Validity and Reliability of Two Field-Based Leg Stiffness Devices: Implications for Practical Use

in Journal of Applied Biomechanics

Click name to view affiliation

Luca RuggieroUniversity of Cumbria
University of British Columbia

Search for other papers by Luca Ruggiero in
Current site
Google Scholar
PubMed
Close
,
Susan DewhurstUniversity of Cumbria

Search for other papers by Susan Dewhurst in
Current site
Google Scholar
PubMed
Close
, and
Theodoros M. BampourasUniversity of Cumbria

Search for other papers by Theodoros M. Bampouras in
Current site
Google Scholar
PubMed
Close
Restricted access

Leg stiffness is an important performance determinant in several sporting activities. This study evaluated the criterion-related validity and reliability of 2 field-based leg stiffness devices, Optojump Next® (Optojump) and Myotest Pro® (Myotest) in different testing approaches. Thirty-four males performed, on 2 separate sessions, 3 trials of 7 maximal hops, synchronously recorded from a force platform (FP), Optojump and Myotest. Validity (Pearson’s correlation coefficient, r; relative mean bias; 95% limits of agreement, 95%LoA) and reliability (coefficient of variation, CV; intraclass correlation coefficient, ICC; standard error of measurement, SEM) were calculated for first attempt, maximal attempt, and average across 3 trials. For all 3 methods, Optojump correlated highly to the FP (range r = .98–.99) with small bias (range 0.91–0.92, 95%LoA 0.86–0.98). Myotest demonstrated high correlation to FP (range r = .81–.86) with larger bias (range 1.92–1.93, 95%LoA 1.63–2.23). Optojump yielded a low CV (range 5.9% to 6.8%), high ICC (range 0.82–0.86), and SEM ranging 1.8–2.1 kN/m. Myotest had a larger CV (range 8.9% to 13.0%), moderate ICC (range 0.64–0.79), and SEM ranging from 6.3 to 8.9 kN/m. The findings present important information for these devices and support the use of a time-efficient single trial to assess leg stiffness in the field.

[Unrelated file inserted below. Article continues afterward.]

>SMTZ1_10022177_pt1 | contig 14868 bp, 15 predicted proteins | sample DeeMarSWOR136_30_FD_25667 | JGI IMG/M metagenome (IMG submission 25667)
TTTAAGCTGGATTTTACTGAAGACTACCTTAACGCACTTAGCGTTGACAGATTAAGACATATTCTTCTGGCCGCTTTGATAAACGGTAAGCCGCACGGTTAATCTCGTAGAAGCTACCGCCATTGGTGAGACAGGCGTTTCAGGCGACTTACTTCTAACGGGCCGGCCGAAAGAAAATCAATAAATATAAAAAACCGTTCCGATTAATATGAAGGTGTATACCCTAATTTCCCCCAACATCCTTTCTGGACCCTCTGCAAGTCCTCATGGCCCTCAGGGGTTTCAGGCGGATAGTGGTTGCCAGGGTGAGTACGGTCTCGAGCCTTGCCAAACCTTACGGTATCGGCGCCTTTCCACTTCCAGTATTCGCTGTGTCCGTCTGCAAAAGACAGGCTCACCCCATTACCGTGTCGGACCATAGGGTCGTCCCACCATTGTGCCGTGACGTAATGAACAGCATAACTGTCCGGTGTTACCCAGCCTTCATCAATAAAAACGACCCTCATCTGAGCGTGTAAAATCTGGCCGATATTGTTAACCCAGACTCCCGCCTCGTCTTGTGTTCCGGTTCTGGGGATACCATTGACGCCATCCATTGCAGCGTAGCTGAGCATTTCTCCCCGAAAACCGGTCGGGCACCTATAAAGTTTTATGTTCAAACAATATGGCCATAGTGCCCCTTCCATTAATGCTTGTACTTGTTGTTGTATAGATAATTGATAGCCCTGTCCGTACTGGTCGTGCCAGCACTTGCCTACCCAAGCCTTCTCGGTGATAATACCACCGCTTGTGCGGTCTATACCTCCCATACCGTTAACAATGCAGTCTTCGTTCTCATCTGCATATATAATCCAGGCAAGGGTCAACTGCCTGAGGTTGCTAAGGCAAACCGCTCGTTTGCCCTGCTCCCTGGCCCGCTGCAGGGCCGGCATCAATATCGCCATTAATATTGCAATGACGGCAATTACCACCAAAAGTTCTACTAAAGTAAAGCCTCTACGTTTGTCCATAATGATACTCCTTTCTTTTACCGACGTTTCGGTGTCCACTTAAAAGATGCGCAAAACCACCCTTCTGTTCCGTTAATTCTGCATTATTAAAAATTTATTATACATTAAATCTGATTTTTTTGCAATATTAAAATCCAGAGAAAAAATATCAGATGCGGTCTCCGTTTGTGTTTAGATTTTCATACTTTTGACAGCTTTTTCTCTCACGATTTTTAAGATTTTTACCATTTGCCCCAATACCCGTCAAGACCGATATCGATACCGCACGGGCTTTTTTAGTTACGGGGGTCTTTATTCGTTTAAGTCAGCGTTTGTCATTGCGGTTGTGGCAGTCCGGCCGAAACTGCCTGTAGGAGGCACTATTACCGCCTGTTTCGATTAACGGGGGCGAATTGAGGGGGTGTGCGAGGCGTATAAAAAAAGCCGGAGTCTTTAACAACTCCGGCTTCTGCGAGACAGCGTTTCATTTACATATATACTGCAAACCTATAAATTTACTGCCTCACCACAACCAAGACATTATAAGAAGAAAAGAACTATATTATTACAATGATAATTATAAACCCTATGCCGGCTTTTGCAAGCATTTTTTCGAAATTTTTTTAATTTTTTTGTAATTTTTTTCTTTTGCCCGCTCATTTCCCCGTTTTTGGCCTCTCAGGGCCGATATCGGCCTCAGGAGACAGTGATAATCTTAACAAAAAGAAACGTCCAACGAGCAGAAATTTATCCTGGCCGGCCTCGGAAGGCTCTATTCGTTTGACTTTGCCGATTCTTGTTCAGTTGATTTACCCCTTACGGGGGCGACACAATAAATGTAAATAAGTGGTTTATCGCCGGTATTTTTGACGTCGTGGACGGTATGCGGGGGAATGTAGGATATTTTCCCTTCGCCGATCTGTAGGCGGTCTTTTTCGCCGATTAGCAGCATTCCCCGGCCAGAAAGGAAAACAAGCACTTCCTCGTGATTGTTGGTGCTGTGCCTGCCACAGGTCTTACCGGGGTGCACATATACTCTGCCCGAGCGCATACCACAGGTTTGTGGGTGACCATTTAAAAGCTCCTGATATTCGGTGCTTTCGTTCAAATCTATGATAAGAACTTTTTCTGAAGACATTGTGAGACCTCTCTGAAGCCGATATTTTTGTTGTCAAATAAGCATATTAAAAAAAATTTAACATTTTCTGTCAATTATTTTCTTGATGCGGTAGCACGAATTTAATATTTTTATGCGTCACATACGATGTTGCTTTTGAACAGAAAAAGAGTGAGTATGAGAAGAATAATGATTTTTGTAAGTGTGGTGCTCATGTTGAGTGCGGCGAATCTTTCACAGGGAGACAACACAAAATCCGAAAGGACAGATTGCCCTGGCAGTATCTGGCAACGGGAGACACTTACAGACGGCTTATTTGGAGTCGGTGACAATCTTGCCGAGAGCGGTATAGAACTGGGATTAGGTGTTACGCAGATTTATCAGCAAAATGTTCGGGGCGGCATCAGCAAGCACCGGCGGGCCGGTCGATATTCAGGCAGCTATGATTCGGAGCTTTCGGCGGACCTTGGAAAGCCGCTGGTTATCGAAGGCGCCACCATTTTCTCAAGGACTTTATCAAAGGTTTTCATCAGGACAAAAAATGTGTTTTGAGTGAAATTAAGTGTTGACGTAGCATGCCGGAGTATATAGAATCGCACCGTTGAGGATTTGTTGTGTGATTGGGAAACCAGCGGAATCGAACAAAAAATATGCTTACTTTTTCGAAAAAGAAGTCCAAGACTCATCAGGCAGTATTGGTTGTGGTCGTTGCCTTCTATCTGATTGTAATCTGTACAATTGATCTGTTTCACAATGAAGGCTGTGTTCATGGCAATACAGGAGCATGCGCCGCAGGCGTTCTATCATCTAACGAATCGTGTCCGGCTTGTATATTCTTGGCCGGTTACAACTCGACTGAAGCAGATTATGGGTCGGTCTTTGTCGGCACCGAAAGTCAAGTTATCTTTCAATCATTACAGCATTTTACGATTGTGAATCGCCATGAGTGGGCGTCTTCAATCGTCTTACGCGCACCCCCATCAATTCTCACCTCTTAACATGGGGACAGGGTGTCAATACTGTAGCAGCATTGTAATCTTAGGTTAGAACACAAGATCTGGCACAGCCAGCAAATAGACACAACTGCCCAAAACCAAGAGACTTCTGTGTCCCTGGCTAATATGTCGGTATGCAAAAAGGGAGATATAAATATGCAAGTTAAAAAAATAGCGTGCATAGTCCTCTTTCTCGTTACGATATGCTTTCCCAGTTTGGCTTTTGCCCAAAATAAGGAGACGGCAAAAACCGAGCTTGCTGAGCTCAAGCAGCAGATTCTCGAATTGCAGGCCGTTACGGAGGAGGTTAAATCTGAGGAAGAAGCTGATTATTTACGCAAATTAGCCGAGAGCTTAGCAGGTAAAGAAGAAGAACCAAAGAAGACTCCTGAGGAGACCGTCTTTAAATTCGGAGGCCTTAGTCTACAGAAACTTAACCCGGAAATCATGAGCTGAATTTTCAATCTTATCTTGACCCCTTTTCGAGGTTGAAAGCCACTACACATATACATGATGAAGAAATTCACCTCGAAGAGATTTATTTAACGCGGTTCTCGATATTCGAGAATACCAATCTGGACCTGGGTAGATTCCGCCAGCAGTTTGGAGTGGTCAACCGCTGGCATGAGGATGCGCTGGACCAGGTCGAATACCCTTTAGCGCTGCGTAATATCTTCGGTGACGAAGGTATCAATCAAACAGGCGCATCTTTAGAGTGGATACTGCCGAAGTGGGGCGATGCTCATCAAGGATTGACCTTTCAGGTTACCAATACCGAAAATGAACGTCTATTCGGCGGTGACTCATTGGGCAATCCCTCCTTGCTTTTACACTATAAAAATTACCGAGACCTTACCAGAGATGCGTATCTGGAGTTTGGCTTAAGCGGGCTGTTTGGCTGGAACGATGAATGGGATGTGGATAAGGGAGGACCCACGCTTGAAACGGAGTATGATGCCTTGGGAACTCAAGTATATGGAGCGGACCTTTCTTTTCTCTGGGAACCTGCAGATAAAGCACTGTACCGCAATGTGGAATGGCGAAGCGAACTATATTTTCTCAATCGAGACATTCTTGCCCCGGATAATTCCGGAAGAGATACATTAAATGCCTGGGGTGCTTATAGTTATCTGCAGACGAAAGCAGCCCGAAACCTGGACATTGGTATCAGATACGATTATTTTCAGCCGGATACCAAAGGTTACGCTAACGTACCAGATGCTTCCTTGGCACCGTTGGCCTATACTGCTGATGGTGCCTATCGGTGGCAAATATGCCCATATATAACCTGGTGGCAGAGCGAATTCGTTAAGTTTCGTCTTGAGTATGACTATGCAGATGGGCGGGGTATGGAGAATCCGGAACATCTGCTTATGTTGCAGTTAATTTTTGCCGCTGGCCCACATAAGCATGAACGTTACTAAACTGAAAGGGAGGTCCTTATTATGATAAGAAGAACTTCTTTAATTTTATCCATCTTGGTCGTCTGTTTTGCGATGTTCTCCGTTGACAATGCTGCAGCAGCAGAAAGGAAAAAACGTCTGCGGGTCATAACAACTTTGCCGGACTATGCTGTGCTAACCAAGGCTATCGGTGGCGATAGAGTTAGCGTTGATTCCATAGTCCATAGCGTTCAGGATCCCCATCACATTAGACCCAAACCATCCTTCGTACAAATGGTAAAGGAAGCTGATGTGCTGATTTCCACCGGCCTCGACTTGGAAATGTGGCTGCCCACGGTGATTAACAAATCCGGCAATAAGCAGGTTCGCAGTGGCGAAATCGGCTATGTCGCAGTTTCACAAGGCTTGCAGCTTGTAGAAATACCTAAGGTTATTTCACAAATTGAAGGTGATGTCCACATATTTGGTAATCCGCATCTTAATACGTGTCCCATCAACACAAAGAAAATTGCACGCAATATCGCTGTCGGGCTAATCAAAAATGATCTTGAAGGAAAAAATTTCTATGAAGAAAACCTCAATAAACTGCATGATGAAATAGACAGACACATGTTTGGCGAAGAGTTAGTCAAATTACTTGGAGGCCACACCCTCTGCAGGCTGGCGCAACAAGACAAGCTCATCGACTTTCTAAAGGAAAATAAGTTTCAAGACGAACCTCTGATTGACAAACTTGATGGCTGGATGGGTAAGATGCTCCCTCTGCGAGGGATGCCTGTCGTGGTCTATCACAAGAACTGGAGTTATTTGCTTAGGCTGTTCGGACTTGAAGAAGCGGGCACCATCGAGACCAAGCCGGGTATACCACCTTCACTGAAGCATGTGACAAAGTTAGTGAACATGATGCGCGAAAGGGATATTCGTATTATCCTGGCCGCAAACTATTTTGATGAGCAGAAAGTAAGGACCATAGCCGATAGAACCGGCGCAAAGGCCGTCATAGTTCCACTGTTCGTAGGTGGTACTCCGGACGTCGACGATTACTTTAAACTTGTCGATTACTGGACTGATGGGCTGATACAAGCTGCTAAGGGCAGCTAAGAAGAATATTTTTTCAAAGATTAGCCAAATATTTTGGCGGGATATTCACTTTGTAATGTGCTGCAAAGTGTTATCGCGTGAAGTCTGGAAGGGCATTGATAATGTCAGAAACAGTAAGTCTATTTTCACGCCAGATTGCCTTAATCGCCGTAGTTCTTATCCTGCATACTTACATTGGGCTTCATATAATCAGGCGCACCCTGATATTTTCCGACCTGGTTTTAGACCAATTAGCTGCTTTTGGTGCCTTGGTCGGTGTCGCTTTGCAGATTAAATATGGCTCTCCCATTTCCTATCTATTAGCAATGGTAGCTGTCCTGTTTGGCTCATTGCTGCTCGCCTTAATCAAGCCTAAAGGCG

Luca Ruggiero, Susan Dewhurst, and Theodoros M. Bampouras are with the Department of Medical and Sport Sciences, University of Cumbria, Lancaster, United Kingdom. Luca Ruggiero is also with the School of Health and Exercise Sciences, University of British Columbia, Kelowna, British Columbia, Canada.

Address author correspondence to Theodoros M. Bampouras at theodoros.bampouras@cumbria.ac.uk.
  • Collapse
  • Expand
All Time Past Year Past 30 Days
Abstract Views 3552 1140 198
Full Text Views 26 9 0
PDF Downloads 41 20 0